In 1975, a middling actor from the Hell’s Kitchen neighborhood of New York City began working on a script for a film about an unknown boxer from Philadelphia who made a remarkable climb to super stardom in his sport, testing but eventually falling in a valiant effort to defeat the heavyweight champion, Apollo Creed.

The film, “Rocky,” like its titular protagonist, was a remarkable overnight success, earning widespread accolades and eventually winning academy awards for Best Picture, Best Directing and Best Film Editing in 1977.

Rocky was a sensation. The character was the protagonist of six feature films of his own and was the co-star of the new spin-off “Creed” series, the second film of which came out on Thanksgiving weekend.

Sylvester Stallone had stumbled across a rarity in fiction. He created a character that resonated with a wide cross-section of people, both in this country and around the world. Many identified with the central struggle of the underdog whose hard work and determination ultimately prevailed in getting him to the top. A hero who could get back up when he was knocked down. It’s also a story of how that trip to the top can come at a great personal cost.

What Stallone might never have imagined, however, is how that fictional character became the effective patron saint of Philadelphia. In the 336 years since its founding, no persona more closely represents the city of Philadelphia than Rocky.

The iconic statue that represents the boxer’s victorious stance is one of the city’s most popular pilgrim destinations. Perhaps millions of visitors have imitated the character’s run up the Art Museum steps to throw their arms up over their heads, gazing in victory down the Benjamin Franklin Parkway towards City Hall. So real is Rocky that his fictional wife and brother-in-law have actual gravestones in Laurel Hill Cemetery.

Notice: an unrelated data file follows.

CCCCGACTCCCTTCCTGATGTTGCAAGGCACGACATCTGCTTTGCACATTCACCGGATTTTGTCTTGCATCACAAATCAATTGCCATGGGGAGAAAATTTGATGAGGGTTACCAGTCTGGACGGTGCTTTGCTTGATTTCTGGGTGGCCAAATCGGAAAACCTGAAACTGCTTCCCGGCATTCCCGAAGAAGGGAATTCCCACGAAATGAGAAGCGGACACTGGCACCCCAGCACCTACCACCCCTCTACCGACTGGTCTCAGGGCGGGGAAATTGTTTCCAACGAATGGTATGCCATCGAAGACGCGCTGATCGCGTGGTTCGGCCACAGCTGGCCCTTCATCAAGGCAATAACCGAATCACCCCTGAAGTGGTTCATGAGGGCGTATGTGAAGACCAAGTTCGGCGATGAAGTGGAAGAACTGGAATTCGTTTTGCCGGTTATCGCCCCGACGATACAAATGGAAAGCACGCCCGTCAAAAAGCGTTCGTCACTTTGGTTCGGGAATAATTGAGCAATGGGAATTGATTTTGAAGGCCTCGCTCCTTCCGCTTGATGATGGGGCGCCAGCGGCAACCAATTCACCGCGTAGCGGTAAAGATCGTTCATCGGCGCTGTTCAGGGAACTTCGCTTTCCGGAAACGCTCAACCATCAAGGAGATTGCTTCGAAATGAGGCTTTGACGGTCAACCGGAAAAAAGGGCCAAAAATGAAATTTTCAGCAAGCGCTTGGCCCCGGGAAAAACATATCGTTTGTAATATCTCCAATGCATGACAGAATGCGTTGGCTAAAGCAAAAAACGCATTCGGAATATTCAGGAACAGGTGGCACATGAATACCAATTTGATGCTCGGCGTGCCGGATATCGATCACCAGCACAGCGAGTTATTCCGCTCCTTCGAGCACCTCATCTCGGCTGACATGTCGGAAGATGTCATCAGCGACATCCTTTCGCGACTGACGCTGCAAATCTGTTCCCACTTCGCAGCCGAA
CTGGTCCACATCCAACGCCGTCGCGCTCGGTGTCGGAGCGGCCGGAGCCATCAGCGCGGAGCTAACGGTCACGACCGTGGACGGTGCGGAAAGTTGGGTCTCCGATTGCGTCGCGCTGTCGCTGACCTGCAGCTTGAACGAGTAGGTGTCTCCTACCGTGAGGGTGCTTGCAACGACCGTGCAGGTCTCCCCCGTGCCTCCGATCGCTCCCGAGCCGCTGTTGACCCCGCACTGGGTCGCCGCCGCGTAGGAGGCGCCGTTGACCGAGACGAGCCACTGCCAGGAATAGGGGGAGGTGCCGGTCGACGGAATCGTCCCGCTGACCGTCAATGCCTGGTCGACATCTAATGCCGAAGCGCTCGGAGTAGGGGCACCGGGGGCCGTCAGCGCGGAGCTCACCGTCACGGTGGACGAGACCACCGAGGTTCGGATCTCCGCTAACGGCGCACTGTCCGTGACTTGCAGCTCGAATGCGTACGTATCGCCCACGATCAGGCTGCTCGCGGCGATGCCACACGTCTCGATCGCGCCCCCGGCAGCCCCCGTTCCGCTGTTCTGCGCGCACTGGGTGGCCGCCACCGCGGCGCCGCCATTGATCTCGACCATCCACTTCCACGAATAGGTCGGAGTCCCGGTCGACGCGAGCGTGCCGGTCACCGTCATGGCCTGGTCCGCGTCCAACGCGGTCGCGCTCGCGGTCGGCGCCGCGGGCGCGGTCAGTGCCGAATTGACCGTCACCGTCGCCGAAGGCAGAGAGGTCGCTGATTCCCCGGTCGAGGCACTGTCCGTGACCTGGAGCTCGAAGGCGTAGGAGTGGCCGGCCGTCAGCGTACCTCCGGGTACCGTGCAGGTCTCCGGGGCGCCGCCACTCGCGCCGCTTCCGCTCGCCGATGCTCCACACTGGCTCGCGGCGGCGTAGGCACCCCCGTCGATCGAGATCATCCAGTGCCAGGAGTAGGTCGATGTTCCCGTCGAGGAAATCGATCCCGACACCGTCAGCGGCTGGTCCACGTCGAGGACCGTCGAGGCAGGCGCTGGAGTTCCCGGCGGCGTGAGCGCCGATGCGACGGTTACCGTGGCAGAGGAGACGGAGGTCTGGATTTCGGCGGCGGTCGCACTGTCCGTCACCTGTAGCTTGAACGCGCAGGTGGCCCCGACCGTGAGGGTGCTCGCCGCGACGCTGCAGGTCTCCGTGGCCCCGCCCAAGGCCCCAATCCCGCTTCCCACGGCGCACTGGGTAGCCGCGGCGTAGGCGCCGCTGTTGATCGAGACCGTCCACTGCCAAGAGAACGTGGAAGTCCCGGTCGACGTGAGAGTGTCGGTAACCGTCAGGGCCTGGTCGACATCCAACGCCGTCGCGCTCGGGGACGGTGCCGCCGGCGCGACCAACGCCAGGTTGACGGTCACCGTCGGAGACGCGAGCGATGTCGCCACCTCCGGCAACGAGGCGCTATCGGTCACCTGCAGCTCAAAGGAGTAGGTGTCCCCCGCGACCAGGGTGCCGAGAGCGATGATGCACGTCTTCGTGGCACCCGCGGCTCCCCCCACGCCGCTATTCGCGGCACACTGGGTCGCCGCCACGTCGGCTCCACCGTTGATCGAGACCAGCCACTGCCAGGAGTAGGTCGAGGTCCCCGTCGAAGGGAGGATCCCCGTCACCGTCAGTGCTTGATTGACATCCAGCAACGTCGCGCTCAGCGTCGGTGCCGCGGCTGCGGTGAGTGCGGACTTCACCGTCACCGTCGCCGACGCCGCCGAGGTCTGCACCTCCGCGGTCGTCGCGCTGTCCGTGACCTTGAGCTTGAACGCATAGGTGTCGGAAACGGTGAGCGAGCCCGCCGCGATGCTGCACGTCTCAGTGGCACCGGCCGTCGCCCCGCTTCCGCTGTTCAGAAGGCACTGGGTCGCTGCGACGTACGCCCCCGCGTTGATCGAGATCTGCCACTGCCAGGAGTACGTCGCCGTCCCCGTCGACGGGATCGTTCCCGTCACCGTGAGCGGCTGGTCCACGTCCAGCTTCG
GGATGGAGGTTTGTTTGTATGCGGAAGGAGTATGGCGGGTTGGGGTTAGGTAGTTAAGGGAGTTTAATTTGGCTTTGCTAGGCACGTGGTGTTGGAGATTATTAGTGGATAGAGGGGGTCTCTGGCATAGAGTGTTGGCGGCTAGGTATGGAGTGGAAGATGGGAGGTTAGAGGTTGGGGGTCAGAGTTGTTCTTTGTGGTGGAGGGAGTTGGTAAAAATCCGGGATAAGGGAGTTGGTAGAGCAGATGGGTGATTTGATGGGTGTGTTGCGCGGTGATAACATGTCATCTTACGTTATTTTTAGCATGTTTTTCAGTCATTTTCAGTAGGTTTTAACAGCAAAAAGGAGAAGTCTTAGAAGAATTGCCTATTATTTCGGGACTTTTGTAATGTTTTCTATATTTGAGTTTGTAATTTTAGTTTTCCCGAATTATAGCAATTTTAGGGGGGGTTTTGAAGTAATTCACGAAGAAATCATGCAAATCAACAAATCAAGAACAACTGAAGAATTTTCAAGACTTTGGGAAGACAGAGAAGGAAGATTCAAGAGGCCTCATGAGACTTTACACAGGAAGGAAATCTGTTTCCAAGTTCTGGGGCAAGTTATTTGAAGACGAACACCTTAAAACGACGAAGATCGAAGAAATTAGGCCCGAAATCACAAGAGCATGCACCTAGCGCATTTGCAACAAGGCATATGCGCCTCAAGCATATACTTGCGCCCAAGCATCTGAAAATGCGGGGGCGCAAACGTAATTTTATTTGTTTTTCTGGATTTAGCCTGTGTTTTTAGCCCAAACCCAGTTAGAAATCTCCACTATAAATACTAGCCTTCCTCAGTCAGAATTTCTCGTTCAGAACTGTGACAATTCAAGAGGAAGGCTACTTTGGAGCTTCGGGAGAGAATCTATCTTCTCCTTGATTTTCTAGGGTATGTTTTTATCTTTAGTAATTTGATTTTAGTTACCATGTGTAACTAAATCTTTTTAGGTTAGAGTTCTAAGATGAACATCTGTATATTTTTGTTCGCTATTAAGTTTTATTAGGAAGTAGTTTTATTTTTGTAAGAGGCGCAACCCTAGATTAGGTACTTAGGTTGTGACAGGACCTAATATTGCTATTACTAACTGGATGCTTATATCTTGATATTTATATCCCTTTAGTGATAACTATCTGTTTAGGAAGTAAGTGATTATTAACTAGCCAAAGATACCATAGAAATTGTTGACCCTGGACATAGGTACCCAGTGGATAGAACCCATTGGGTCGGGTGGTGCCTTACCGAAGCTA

So, it was both shocking and saddening for many when Stallone revealed last week that he was hanging up the hat of Rocky permanently.

“I just want to thank everyone around the whole wide world for taking the Rocky family into their hearts for over 40 years,” the actor wrote on his Instagram page. “It’s been my ultimate privilege to have been able to create and play this meaningful character. Though it breaks my heart. Sadly, all things must pass…. and end.”

For more than 40 years, Philadelphians have had Rocky, a hero who embodies the city’s spirit in a way that is both remarkable and hard to explain. In the current media climate, it’s very difficult for any work of art to ever accomplish the sort of singularity that Rocky experienced in 1976. So, it’s not likely the Creed story will ever match its parent franchise, though in its hero there’s arguably just as important a hero for these times to be found – one who more suitably represents the city today.

But here’s to Stallone, Creed’s Michael B. Jordan and the other creative people involved in the Rocky story for the last 40 years. While Stallone may have retired, Philly’s patron saint will likely live on.

Pete Mazzaccaro

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